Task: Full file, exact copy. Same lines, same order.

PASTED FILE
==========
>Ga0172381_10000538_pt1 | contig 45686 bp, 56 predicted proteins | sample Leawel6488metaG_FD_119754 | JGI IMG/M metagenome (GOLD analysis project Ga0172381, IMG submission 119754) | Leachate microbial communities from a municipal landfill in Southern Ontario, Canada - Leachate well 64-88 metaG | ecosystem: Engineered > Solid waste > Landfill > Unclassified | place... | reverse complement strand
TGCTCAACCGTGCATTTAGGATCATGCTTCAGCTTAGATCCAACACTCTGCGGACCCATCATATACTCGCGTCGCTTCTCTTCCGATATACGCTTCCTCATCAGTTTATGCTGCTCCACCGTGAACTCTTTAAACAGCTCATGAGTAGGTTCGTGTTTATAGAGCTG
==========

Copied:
>Ga0172381_10000538_pt1 | contig 45686 bp, 56 predicted proteins | sample Leawel6488metaG_FD_119754 | JGI IMG/M metagenome (GOLD analysis project Ga0172381, IMG submission 119754) | Leachate microbial communities from a municipal landfill in Southern Ontario, Canada - Leachate well 64-88 metaG | ecosystem: Engineered > Solid waste > Landfill > Unclassified | place... | reverse complement strand
TGCTCAACCGTGCATTTAGGATCATGCTTCAGCTTAGATCCAACACTCTGCGGACCCATCATATACTCGCGTCGCTTCTCTTCCGATATACGCTTCCTCATCAGTTTATGCTGCTCCACCGTGAACTCTTTAAACAGCTCATGAGTAGGTTCGTGTTTATAGAGCTG